Ace, 2005, 360 pages, C$35.00 hc, ISBN 0-441-01329-5
All right, dear reader, take out your white gloves and put them on: it’s time to give SFWA a little golf clap.
Why? Well, in a two-year period that saw the publication of superior works of science-fiction such as Peter Watts’ Blindsight, Charles Stross’s Glasshouse and Accelerando, Robert Charles Wilson’s Spin or Vernor Vinge’s Rainbows End, SFWA has deemed that Jack McDevitt’s Seeker is the best novel of 2005-2006.
Bravo, SFWA. Well done. (Golf clap)
But then again, we already know that as an organization, SFWA’s hopeless at -hm- pretty much everything that doesn’t get shoved under the usual “Griefcom-Writer’sBeware-MedicalFund” litany. (As I write this, the organization is doing frantic damage control to minimize the PR disaster that was the indiscriminate “DMCA takedown” of texts on a file-sharing site.) (And as I rewrite this, weeks later, SFWA is still stuck in another entertaining damage-control exercise about presidential candidates. Dumb SFWA, duuumb.) But SFWA particularly sucks at giving out awards. The mental midgets that log-roll each others on the nomination ballot have recently picked such all-time classics as Catherine Asaro’s The Quantum Rose and Joe Haldeman’s Camouflage as somehow being “best novels” of some sort.
Memo to SFWA members: “Novel of the year” is not the same thing as “most average novel of the year”.
Without any particular expectation -and reading Jack McDevitt will do wonders to extinguish particular expectations regarding his work- Seeker is not a particularly bad novel. It’s not particularly good, but it’s still a cut above anything I can remember from McDevitt’s post-Engines of God period. Most of the typical McDevitt tropes are there, but they’re acknowledged and even weaved in the theme of the novel.
But calling it “best novel” is foolish, and doesn’t just reflect badly on the ones giving the awards.
But let me take a deep breath. I banish the Nebulas from my mind. Happy thoughts. Okay.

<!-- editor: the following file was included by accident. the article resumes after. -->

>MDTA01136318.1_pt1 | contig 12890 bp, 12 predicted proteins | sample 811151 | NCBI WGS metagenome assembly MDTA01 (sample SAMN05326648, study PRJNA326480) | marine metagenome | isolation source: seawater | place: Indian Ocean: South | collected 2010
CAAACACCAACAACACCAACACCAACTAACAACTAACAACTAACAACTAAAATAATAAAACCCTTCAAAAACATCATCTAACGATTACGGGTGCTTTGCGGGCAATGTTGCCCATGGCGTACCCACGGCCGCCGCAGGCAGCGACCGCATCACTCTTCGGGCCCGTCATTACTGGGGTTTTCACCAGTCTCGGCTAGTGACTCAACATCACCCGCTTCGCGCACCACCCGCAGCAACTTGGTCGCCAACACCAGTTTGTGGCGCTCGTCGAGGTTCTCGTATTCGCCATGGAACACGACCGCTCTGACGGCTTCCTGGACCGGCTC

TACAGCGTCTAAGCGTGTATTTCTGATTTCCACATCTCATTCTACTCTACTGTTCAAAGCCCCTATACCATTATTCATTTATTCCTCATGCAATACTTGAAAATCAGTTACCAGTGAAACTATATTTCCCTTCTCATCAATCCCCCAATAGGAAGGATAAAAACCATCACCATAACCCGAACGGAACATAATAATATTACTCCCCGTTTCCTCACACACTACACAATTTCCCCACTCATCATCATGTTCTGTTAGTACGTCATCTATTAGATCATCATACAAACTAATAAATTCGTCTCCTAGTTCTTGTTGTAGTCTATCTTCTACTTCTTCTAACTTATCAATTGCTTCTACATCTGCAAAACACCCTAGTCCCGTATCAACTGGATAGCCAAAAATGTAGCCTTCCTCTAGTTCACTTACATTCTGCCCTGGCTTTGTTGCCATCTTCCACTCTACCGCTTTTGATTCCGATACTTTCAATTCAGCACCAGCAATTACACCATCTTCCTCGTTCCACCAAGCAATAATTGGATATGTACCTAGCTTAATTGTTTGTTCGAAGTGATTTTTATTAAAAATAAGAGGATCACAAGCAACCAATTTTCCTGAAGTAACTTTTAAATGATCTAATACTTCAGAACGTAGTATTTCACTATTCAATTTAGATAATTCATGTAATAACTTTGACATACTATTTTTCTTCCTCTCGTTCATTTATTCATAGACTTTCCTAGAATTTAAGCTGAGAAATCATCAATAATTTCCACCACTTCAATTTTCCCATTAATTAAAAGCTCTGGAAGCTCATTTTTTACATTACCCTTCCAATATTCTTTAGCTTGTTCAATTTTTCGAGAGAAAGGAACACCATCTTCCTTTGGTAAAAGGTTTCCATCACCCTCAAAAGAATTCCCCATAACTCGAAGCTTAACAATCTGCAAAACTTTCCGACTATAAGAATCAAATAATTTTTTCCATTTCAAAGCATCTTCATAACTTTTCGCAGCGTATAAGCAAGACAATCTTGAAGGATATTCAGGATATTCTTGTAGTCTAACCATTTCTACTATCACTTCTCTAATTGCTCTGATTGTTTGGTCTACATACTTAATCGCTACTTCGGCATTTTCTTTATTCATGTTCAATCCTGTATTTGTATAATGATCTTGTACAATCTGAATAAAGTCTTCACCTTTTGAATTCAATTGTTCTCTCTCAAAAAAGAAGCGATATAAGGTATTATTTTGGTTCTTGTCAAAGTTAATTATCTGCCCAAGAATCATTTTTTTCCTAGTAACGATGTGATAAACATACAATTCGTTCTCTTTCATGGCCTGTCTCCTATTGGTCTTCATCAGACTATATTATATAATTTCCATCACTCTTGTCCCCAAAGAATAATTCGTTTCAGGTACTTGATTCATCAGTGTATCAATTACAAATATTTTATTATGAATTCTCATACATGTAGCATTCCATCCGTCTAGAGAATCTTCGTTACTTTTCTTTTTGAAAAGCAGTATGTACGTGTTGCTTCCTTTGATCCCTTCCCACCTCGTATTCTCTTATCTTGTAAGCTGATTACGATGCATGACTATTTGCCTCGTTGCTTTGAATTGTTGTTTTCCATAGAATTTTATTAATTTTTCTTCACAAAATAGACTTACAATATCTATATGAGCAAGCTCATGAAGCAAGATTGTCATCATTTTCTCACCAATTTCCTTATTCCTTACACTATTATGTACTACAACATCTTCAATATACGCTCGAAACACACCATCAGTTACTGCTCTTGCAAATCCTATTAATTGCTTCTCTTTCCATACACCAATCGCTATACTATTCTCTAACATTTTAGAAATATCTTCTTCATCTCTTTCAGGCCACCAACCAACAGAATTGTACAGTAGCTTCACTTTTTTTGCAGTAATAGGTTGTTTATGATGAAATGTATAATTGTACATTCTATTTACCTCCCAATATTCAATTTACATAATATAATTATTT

Since this review has already spent far too much time bashing the Nebulas, let’s just talk about Seeker itself. If you’re already familiar with McDevitt’s fiction, you already know what you’re going to get: An adventure tale of far-future archaeology, using stock characters and as few changes from today’s world than are required in order to tell the story. McDevitt’s brand of science-fiction is comfort food for those who grew up reading the mainstream branch of SF and just want to replicate the experience. He’s not interested in genuine speculation, and I find it telling that his far-future characters usually spend their time looking at events in their own history.
So Seeker becomes an above-average McDevitt novel in acknowledging and integrating this fascination into its thematic thread. As the protagonists track down an artifact from a supposedly-lost spaceship, they too get some time to wonder how and why their civilization has remained stagnant. The answer isn’t too comforting. Props be given to the man, McDevitt can be pretty dark in his ruminations: There’s a limit to the Golden-Age-SF comparisons we can make about his work.
But I suspect that the novel works best as a Science Fiction procedural adventure, in which a tiny clue comes to reveal yet another tiny clue, which eventually (through a series of risky adventures) unravels an entire mystery. There’s adventure for all: aliens and lost spaceships and despicable antagonists and a plucky narrator to tell it all. Once firmly launched, Seeker is a pleasant read, and McDevitt is an old pro at playing with the usual SF elements. The prose is clean, the characters usually stand out, and if the story could easily be tweaked to a contemporary Tomb-Raider-style thriller, few fans will be put off by the result.
On the other hand, readers can certainly be disappointed if they’re expecting more than an above-average McDevitt potboiler. There’s little that’s innovative, new, threatening or even exemplary about this novel. Of all the SF novels published in 2005-2006, Seeker doesn’t fit in my recommended Top-10 and I can’t find anything in it that would justify such a distinction. And that brings us back to the whole “Nebula Award” business. There are ways to rationalize it: If the Nebula has become “an award we give to our own members in order to thank them for services rendered to the organization”, then there’s little we can say about SFWA’s decision. But then they shouldn’t be surprised to find out that no one takes their little clubhouse award seriously. Serious readers will go hunting elsewhere for a reliable list of novels that represent the best that Science Fiction has to offer.
(Since you ask: After a few years in the wilderness, the Hugo Awards are once more relevant, but I think that the best awards in the business are consistently the Locus Awards: Their top-15 long-list, subdivided in SF and fantasy novels, is a reliable guide to what’s worth reading every year.)